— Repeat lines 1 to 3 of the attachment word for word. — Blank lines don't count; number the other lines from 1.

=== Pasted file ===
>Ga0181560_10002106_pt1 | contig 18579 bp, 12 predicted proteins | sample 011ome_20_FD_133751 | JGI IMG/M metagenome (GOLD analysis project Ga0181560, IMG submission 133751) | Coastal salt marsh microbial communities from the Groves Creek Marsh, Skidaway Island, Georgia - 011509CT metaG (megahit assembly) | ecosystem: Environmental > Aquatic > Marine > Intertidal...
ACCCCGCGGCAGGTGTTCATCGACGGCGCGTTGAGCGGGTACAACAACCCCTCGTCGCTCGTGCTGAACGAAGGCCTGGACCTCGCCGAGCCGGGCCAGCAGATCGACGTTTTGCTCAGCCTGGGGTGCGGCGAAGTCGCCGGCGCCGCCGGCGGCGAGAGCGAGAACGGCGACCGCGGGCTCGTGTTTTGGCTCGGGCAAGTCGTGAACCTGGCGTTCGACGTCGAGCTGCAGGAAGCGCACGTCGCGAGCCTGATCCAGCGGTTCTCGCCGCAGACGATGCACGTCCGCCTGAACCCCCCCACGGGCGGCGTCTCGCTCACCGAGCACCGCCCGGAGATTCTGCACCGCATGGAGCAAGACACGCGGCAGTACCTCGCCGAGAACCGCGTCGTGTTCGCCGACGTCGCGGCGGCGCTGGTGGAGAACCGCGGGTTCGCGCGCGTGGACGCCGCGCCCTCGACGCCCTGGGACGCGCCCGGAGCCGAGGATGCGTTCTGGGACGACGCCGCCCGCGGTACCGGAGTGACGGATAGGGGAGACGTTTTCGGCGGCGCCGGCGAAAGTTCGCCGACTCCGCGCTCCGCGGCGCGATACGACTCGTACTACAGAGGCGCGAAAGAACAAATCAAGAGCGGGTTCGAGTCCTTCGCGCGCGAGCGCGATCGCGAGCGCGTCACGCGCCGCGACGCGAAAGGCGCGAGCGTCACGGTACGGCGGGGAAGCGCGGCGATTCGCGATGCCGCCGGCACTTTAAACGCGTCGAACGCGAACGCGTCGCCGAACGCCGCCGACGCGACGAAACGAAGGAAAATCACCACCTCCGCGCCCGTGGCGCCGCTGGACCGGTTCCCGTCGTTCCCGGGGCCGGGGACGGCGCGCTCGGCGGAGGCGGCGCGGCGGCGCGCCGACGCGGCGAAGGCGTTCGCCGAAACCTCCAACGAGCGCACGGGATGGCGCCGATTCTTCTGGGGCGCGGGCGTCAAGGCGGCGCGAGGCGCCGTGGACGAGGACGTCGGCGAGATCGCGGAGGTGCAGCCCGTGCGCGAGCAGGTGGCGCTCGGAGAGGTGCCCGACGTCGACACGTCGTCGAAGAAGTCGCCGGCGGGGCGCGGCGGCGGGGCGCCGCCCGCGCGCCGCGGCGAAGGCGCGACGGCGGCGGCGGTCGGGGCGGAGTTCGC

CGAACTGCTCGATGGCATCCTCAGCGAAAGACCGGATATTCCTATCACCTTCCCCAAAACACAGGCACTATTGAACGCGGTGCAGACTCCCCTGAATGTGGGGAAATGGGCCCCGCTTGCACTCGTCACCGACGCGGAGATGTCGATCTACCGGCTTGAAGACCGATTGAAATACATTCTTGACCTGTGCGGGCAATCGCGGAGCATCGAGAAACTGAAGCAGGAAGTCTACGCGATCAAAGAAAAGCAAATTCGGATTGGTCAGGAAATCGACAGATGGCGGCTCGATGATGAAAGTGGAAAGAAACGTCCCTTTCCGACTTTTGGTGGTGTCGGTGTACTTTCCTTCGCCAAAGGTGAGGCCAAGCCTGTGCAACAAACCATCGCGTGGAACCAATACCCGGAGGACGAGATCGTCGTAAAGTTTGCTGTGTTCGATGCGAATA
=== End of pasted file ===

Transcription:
>Ga0181560_10002106_pt1 | contig 18579 bp, 12 predicted proteins | sample 011ome_20_FD_133751 | JGI IMG/M metagenome (GOLD analysis project Ga0181560, IMG submission 133751) | Coastal salt marsh microbial communities from the Groves Creek Marsh, Skidaway Island, Georgia - 011509CT metaG (megahit assembly) | ecosystem: Environmental > Aquatic > Marine > Intertidal...
ACCCCGCGGCAGGTGTTCATCGACGGCGCGTTGAGCGGGTACAACAACCCCTCGTCGCTCGTGCTGAACGAAGGCCTGGACCTCGCCGAGCCGGGCCAGCAGATCGACGTTTTGCTCAGCCTGGGGTGCGGCGAAGTCGCCGGCGCCGCCGGCGGCGAGAGCGAGAACGGCGACCGCGGGCTCGTGTTTTGGCTCGGGCAAGTCGTGAACCTGGCGTTCGACGTCGAGCTGCAGGAAGCGCACGTCGCGAGCCTGATCCAGCGGTTCTCGCCGCAGACGATGCACGTCCGCCTGAACCCCCCCACGGGCGGCGTCTCGCTCACCGAGCACCGCCCGGAGATTCTGCACCGCATGGAGCAAGACACGCGGCAGTACCTCGCCGAGAACCGCGTCGTGTTCGCCGACGTCGCGGCGGCGCTGGTGGAGAACCGCGGGTTCGCGCGCGTGGACGCCGCGCCCTCGACGCCCTGGGACGCGCCCGGAGCCGAGGATGCGTTCTGGGACGACGCCGCCCGCGGTACCGGAGTGACGGATAGGGGAGACGTTTTCGGCGGCGCCGGCGAAAGTTCGCCGACTCCGCGCTCCGCGGCGCGATACGACTCGTACTACAGAGGCGCGAAAGAACAAATCAAGAGCGGGTTCGAGTCCTTCGCGCGCGAGCGCGATCGCGAGCGCGTCACGCGCCGCGACGCGAAAGGCGCGAGCGTCACGGTACGGCGGGGAAGCGCGGCGATTCGCGATGCCGCCGGCACTTTAAACGCGTCGAACGCGAACGCGTCGCCGAACGCCGCCGACGCGACGAAACGAAGGAAAATCACCACCTCCGCGCCCGTGGCGCCGCTGGACCGGTTCCCGTCGTTCCCGGGGCCGGGGACGGCGCGCTCGGCGGAGGCGGCGCGGCGGCGCGCCGACGCGGCGAAGGCGTTCGCCGAAACCTCCAACGAGCGCACGGGATGGCGCCGATTCTTCTGGGGCGCGGGCGTCAAGGCGGCGCGAGGCGCCGTGGACGAGGACGTCGGCGAGATCGCGGAGGTGCAGCCCGTGCGCGAGCAGGTGGCGCTCGGAGAGGTGCCCGACGTCGACACGTCGTCGAAGAAGTCGCCGGCGGGGCGCGGCGGCGGGGCGCCGCCCGCGCGCCGCGGCGAAGGCGCGACGGCGGCGGCGGTCGGGGCGGAGTTCGC

CGAACTGCTCGATGGCATCCTCAGCGAAAGACCGGATATTCCTATCACCTTCCCCAAAACACAGGCACTATTGAACGCGGTGCAGACTCCCCTGAATGTGGGGAAATGGGCCCCGCTTGCACTCGTCACCGACGCGGAGATGTCGATCTACCGGCTTGAAGACCGATTGAAATACATTCTTGACCTGTGCGGGCAATCGCGGAGCATCGAGAAACTGAAGCAGGAAGTCTACGCGATCAAAGAAAAGCAAATTCGGATTGGTCAGGAAATCGACAGATGGCGGCTCGATGATGAAAGTGGAAAGAAACGTCCCTTTCCGACTTTTGGTGGTGTCGGTGTACTTTCCTTCGCCAAAGGTGAGGCCAAGCCTGTGCAACAAACCATCGCGTGGAACCAATACCCGGAGGACGAGATCGTCGTAAAGTTTGCTGTGTTCGATGCGAATA